“Nowhere can man find a quieter or more untroubled retreat than in his own soul.” - Marcus Aurelius

Sunday, January 22, 2017

Why I March

Yesterday women and men around the world came together in their cities to stand up for their rights, their beliefs and their values.  They came together in protest of the normalization of hate against women, people of color, people of different faiths, LGBTQ people, disabled people, and other marginalized populations in this country.  One statistic I saw today stated that 4.7 million people showed up in peaceful protest around the world and that there wasn't a single arrest.

I walked in a march in Westfield, NJ.  The walk was expected to attract 100-200 people.  At least one thousand people attended.  It was an amazing experience.  The Westfield Police Department closed roads and provided a safe route for the walkers.  The participants in the walk stood side by side while we gathered waiting for the walk to commence.  We all admired each others signs, took pictures and talked and laughed together.  When the walk started we were met with supportive honks from cars that were held to stand still to allow us to pass through.  Marchers chanted "Love trumps hate", "Women united can't be divided" and "Stronger Together."  The energy of love and peace in the air was palpable.  Despite the damp, cold weather, everyone's spirits were high.

I marched because, as a woman, I am held to a different standard of living than a man.

I march because at my daughter's public middle school, her dress code is so much stricter than that of the boy's.  She was told to wear boy shorts to gym.  She cannot wear leggings.  Her tank straps have to be a certain width.  Her headbands need to be a certain width.  The lesson that she is learning that, because boys are incapable of controlling themselves, she needs to monitor herself.  Not that these boys need to monitor themselves.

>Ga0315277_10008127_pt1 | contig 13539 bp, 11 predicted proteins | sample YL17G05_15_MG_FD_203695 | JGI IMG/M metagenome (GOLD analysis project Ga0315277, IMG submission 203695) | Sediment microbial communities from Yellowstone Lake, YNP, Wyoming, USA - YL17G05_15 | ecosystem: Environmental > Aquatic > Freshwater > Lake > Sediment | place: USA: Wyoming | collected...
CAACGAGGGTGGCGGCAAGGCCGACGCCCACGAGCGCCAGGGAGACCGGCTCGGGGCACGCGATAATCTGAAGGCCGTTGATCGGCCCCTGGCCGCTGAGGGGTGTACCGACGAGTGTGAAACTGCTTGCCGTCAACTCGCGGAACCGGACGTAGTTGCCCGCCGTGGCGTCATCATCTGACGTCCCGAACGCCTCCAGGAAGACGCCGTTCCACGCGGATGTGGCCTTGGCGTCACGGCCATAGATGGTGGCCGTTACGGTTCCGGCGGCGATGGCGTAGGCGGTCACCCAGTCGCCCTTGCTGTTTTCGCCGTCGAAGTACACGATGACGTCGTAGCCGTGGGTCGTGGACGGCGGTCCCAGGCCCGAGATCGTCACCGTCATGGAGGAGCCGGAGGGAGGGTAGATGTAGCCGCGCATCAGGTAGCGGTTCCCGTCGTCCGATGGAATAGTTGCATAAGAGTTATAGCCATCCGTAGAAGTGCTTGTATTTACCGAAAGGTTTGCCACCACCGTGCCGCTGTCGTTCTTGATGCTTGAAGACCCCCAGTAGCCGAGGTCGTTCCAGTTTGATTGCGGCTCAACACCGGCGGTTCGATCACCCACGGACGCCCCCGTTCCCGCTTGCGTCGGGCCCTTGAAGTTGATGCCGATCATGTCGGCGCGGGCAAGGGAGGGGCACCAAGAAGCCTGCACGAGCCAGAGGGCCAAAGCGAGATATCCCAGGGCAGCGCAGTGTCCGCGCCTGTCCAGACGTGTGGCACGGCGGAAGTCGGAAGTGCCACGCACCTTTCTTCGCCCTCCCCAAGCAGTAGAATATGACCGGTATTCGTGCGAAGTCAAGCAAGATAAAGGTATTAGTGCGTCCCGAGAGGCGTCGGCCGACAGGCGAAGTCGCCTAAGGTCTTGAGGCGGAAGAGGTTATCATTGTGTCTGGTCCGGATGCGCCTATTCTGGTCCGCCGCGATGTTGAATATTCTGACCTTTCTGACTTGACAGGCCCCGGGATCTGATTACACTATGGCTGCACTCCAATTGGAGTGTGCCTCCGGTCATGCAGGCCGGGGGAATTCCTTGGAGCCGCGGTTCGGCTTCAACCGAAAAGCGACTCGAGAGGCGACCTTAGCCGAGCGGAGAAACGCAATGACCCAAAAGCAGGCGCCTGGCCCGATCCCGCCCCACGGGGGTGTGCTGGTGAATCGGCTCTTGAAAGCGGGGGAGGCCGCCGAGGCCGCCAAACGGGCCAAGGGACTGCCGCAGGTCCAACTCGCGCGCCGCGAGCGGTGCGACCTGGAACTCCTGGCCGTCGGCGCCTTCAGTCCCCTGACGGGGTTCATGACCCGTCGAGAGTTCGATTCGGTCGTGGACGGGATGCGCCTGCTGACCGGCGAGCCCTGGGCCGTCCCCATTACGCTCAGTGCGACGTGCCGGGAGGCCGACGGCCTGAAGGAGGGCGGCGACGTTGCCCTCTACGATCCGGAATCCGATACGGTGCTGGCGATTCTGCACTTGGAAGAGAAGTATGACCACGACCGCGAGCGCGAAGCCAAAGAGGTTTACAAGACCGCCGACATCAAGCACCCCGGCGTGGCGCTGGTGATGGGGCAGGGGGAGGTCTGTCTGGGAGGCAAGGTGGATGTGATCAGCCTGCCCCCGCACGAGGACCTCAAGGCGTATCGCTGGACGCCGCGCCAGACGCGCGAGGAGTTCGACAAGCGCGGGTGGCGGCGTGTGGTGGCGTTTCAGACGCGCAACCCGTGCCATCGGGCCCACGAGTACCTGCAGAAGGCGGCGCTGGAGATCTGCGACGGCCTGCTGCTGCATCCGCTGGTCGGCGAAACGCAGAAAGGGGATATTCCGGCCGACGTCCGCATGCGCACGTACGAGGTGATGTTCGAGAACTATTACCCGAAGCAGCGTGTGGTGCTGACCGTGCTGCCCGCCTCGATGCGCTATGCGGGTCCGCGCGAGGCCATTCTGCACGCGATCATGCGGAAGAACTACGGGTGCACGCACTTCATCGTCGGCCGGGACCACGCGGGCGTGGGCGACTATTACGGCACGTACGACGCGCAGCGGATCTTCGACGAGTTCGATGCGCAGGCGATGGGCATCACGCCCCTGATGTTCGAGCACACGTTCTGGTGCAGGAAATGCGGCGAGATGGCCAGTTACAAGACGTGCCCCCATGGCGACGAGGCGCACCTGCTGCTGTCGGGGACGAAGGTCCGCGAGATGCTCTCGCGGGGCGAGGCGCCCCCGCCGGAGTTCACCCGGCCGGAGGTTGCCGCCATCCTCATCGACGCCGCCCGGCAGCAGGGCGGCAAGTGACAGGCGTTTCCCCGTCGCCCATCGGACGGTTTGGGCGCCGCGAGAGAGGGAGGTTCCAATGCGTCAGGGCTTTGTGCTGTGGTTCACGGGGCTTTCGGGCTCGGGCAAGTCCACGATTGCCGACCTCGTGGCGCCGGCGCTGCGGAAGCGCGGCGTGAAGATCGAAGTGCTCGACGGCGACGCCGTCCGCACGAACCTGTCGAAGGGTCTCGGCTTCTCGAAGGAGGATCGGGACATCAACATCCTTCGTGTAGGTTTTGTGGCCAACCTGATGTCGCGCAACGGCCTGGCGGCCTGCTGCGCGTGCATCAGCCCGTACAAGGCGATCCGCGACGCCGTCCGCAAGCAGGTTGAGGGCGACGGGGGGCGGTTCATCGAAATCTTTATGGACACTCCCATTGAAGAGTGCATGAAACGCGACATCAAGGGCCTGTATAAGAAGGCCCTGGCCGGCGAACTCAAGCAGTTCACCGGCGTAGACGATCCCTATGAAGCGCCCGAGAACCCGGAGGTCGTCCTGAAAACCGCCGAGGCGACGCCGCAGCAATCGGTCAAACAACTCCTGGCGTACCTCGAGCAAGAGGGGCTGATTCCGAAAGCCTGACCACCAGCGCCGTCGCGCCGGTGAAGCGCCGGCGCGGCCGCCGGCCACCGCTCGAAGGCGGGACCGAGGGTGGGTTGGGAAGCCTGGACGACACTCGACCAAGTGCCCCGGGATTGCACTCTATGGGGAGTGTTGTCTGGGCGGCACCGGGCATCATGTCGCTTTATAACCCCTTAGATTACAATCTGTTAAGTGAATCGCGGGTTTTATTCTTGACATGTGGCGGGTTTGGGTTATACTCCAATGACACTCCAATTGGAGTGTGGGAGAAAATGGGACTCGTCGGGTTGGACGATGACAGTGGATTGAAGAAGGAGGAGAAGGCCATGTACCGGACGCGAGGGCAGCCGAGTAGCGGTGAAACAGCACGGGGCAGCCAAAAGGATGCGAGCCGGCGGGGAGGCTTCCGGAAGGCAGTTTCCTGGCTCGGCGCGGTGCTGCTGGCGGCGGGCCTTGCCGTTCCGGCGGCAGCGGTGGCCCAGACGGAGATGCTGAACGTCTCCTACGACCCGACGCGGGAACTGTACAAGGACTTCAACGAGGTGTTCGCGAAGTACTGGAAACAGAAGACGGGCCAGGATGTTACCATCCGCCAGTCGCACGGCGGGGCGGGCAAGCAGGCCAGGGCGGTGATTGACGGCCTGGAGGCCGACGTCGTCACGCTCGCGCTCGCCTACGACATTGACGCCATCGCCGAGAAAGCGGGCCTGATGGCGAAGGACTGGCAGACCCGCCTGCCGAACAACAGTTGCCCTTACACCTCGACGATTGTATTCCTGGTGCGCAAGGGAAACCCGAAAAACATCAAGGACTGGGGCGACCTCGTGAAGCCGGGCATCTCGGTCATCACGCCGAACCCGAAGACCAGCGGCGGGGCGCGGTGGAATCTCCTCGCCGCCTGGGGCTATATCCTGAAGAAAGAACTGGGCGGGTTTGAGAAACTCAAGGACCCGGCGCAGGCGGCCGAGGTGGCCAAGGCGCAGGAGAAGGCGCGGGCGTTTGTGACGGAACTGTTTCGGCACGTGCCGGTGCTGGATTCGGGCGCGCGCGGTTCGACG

I marched because, as a woman leader, I am tired of my voice being drowned out when in the company of men.  I am tired of needing to control my temperament for fear of being called "too emotional" or "too sensitive" or "crazy" when a man is just "heated" or "passionate."

I march because I am disgusted that a woman can be brutally assaulted and raped and that the criminal who assaulted her served only 3 months in prison because it would ruin his life.

I march because I refuse to be disrespected by men who believe they can insult or belittle or objectify women through the way they address them.

I march because it is still a fact of life that a woman walking alone is fearful for her safety.

I march because people think that its ok to call a woman a whore.

I march because access to safe and affordable healthcare is a right, not a privelege.

I march because I empathize with anyone in this country who has been made to feel afraid, demeaned, or ashamed by how they look, how they worship, who they love, or where they came from.

I march because hate doesn't make anything great.

I march because love and compassion and empathy is the only way to greatness.

I march because together we ARE stronger.

I march for myself.  I march to take back any time that a man has caused me to feel fearful, ashamed, or not "something" enough because of my gender.  Because I demand the respect that I am owed because I am a human being.

I march. . .

Monday, January 9, 2017

Love Myself Boot Camp

If you are ready to declare your independence from the things in your life that are holding you back and preventing you from allowing happiness and love to flow freely then its time for you to join the #lovemyselfrevolution!  I am looking to recruit some SOULdiers into the Love Myself Army.  SOULdiers should be ready to commit to cultivating more love, happiness, peace and miracles in their lives.  Enrollment now open for the Love Myself Boot Camp pilot program.  This program is designed to help you love yourself more by nourishing your body, your mind and your spirit and finding the ways that you are blocking the flow of love into your life.  LMBC is an 8 week program that includes daily email inspiration, webinars, podcasts and one-on-one support.   If you are ready to join the revolution or need more information send me an email at

Saturday, January 7, 2017